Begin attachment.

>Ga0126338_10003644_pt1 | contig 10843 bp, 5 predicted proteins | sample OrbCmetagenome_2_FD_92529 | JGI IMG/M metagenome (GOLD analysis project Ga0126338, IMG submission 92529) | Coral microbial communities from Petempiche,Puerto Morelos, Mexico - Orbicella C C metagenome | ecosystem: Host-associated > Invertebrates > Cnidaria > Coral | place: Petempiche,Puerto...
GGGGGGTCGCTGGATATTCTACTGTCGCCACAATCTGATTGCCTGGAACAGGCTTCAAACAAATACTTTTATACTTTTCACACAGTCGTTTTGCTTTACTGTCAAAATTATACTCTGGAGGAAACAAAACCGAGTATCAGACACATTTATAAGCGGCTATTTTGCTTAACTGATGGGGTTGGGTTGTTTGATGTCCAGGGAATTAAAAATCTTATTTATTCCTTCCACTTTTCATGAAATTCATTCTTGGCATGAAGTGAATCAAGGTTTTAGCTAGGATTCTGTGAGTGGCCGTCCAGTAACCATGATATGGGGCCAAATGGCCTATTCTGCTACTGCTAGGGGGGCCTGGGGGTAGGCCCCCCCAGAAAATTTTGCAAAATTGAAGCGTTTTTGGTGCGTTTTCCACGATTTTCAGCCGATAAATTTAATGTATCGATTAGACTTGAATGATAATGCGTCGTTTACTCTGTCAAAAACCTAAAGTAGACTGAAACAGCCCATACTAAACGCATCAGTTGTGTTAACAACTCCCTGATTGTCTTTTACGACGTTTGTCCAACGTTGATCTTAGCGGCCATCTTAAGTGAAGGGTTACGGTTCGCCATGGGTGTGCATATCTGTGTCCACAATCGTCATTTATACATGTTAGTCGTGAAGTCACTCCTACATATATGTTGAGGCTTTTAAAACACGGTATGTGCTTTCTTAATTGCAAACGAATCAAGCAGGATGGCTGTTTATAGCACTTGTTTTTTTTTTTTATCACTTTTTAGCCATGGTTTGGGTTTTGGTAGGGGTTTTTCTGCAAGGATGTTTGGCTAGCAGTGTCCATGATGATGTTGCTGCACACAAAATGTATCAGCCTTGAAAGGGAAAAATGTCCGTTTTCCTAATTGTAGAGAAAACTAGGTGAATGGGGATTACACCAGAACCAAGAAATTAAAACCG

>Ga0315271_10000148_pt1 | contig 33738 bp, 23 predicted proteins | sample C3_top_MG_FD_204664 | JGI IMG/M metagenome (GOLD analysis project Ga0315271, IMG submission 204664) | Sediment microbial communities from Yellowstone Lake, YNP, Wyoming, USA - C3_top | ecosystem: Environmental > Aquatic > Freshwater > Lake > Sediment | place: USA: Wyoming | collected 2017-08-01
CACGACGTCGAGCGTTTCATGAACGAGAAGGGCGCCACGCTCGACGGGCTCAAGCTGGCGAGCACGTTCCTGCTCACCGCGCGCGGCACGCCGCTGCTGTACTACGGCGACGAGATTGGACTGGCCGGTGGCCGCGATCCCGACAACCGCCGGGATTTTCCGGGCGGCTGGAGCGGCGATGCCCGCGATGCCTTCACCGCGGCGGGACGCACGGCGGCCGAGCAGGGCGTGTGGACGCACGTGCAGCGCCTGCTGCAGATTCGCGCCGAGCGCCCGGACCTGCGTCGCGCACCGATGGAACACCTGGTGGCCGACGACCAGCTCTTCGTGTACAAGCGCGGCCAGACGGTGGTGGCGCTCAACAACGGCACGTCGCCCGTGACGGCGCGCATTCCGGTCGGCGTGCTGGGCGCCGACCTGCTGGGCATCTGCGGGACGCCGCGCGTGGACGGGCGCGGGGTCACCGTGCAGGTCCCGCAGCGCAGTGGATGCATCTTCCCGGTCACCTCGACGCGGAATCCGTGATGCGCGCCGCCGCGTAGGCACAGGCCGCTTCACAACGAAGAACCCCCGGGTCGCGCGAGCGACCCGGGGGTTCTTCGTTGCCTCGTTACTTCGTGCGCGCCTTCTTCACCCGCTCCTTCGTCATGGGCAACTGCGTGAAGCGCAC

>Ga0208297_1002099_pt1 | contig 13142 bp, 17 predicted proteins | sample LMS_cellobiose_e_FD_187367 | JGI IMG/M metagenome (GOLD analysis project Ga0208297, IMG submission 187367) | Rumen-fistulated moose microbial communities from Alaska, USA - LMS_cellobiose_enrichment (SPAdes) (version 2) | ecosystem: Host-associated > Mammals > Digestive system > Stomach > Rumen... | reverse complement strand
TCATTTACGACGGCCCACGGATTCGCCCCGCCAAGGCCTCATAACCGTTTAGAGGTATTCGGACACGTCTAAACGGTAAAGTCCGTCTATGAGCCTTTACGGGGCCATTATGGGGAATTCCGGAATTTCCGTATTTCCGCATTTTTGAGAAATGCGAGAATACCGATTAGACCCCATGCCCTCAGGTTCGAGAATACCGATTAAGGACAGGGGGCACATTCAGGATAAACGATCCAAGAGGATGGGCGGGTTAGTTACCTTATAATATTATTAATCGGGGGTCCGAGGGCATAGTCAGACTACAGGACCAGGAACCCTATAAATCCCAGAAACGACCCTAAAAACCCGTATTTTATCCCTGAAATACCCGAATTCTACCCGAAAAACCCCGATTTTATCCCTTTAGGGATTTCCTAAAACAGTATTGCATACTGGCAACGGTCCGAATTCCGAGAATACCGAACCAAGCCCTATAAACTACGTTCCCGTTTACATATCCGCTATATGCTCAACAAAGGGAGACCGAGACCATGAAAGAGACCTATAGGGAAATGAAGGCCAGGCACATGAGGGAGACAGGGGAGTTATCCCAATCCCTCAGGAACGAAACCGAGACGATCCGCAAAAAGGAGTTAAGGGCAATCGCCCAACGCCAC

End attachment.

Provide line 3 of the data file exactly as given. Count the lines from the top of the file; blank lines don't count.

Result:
>Ga0315271_10000148_pt1 | contig 33738 bp, 23 predicted proteins | sample C3_top_MG_FD_204664 | JGI IMG/M metagenome (GOLD analysis project Ga0315271, IMG submission 204664) | Sediment microbial communities from Yellowstone Lake, YNP, Wyoming, USA - C3_top | ecosystem: Environmental > Aquatic > Freshwater > Lake > Sediment | place: USA: Wyoming | collected 2017-08-01